Thursday, August 28, 2008

When They Duped Me Into Boot Camp

They say that you will enjoy fitness if you do the same active things you were drawn to as a child.

The swimming I can still manage, and my gym offers a cardio dance thingie that addresses my ballet cravings. Anyone know of a gymnastics coach for the over-35 set?


Sweetie (naturally drawn to running) did boot camp last summer and fall and did tremendously well with it. I would listen to him, with a combination of horror and admiration, as he described the drills that consumed an hour of his morning.

And then I realized - I did that, too! But I was eleven years old and they called it Gymnastics Camp. Held at the local elementary school over the summer, when gymnasts aren't competing, we had 5-hour gymnastics extravaganzas every camp day. A half-hour of stretching and ballet, three and a half hours of gymnastics, a half-hour of calisthenics, and a half-hour of wind sprints. And what did my sister and I do after all that? Ride our bikes to the community pool and swim for the rest of the day before riding our bikes the 1 to 1.5 mile home.

Doing any one of those things now would about kill me. Still, it's nice to know that at one point in time I was able to pull it off.

For now Sweetie and I are doing the One Hundred Pushups program . It's free, free, free! Yeah, and healthy and bone-building and all that, but amen and alleleuia on "free." Not surprisingly, he's pretty far ahead of me... for now.

If you're in boot camp right now then you're counting your daily grams of fiber and protein. This soup will get you there on the fiber. Even if you eat with joyful abandon and no concern whatsoever for the healthfulness of the food, this soup is worth eating just for the yummy factor.

It freezes well and makes a good lunch with a salad. You can't throw this together at a moment's notice, though - the beans need to soak overnight.

Ham and Bean Soup
Cooking Light

1 (12-ounce) package variety dried seven-bean mix (I haven't found seven-bean; I use whatever bag of multi-beans I can find, usually it's 12-bean)
Cooking spray
1 cup chopped onion (1 medium)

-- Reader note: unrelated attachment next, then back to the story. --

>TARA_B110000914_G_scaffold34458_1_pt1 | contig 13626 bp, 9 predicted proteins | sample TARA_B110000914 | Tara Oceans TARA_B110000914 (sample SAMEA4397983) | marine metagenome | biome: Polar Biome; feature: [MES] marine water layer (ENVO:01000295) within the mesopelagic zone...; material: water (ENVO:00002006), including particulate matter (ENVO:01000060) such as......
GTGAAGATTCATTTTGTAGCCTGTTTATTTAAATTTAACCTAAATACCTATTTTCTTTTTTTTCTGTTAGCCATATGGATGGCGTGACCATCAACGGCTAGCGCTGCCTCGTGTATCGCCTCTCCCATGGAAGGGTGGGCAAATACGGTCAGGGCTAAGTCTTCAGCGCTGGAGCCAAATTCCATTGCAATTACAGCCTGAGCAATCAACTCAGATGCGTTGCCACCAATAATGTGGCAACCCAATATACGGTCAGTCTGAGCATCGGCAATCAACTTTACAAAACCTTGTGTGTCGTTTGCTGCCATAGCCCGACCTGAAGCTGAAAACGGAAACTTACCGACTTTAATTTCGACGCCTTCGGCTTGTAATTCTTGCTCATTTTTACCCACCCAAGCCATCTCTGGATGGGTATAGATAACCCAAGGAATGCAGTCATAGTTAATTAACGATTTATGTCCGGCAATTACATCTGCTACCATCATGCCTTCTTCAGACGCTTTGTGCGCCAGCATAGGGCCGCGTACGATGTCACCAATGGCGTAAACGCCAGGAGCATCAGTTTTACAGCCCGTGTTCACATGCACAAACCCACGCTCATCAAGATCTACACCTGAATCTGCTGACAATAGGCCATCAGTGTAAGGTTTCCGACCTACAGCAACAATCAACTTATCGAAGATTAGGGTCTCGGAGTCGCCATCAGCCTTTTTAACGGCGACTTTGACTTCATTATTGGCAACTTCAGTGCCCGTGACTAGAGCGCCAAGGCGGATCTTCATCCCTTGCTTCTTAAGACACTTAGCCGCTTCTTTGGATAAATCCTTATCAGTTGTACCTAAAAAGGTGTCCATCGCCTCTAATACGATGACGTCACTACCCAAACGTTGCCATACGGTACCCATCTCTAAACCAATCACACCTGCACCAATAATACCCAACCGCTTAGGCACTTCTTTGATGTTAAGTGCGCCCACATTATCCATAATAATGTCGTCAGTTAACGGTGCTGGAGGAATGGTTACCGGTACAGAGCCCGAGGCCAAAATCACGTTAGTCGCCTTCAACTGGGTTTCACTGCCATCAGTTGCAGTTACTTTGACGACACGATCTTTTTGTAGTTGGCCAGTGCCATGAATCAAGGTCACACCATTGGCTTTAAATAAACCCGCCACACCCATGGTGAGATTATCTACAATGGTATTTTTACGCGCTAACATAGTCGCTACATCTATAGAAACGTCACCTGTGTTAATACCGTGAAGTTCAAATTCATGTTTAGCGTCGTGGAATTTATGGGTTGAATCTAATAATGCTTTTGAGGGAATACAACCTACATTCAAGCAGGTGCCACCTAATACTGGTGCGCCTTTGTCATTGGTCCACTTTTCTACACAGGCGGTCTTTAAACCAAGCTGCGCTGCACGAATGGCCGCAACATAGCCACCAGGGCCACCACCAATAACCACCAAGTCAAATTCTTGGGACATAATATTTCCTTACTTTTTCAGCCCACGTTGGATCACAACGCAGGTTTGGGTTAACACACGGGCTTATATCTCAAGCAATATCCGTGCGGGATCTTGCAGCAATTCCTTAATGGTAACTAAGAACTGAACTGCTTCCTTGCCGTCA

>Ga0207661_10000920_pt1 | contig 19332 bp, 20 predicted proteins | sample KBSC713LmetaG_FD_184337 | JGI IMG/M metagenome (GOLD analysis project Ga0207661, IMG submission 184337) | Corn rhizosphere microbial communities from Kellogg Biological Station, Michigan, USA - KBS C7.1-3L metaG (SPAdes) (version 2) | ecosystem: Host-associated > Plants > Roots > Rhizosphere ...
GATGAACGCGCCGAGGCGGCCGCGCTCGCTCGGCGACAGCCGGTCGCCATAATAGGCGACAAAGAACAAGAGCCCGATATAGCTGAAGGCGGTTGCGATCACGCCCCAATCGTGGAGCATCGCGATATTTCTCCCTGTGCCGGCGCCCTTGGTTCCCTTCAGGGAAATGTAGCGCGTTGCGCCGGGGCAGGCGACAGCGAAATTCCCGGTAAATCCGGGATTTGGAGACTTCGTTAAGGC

3 garlic cloves, minced
4 cups fat-free, less-sodium chicken broth
1 cup chopped carrot (about 2)
1 cup chopped celery (3 ribs)
1 cup chopped green bell pepper
1 cup chopped red bell pepper
1/4 cup chopped fresh flat-leaf parsley
2 tbsp chopped fresh basil (preferred; use 1 TBSP dried basil if that's what you have)
1 TBSP chopped fresh oregano (or 2 tsp dried)
1 TBSP chopped fresh thyme (or 2 tsp dried)
3/4 teaspoon kosher salt (preferred; use 1/4 tsp regular table salt if that's what you have)
Freshly ground black pepper
1 smoked ham hock (about 4 ounces)
1 (14-ounce) can crushed tomatoes, undrained
1 bay leaf
1 tablespoon fresh lemon juice

1. Sort and wash beans; place in a large Dutch oven. Cover with water to 2 inches above beans; cover and let stand 8 ours. Drain beans. If you don't have a Dutch oven and/or don't know what one is, use a large cooking pot.

2. Heat a large Dutch oven (cooking pot) over medium-high heat. Coat with cooking spray. Add onion and garlic to pan; saute 3 minutes. Add beans, broth, and remaining ingredients except juice; bring to a boil. Cover, reduce heat, and simmer 2 1/2 hours.

3. Remove ham hock from pan, cool slightly. Remove ham from bones; finely chop and return meat to pan. (Are they kidding? What meat is there on a ham hock? I remove the hock and throw it away).

4. Discard bay leaf. Stir in juice. Yields eight one-and-a-third cup servings.

Per serving: 231 calories, 4.5g fat, 15.6 g protein, 10.9g fiber

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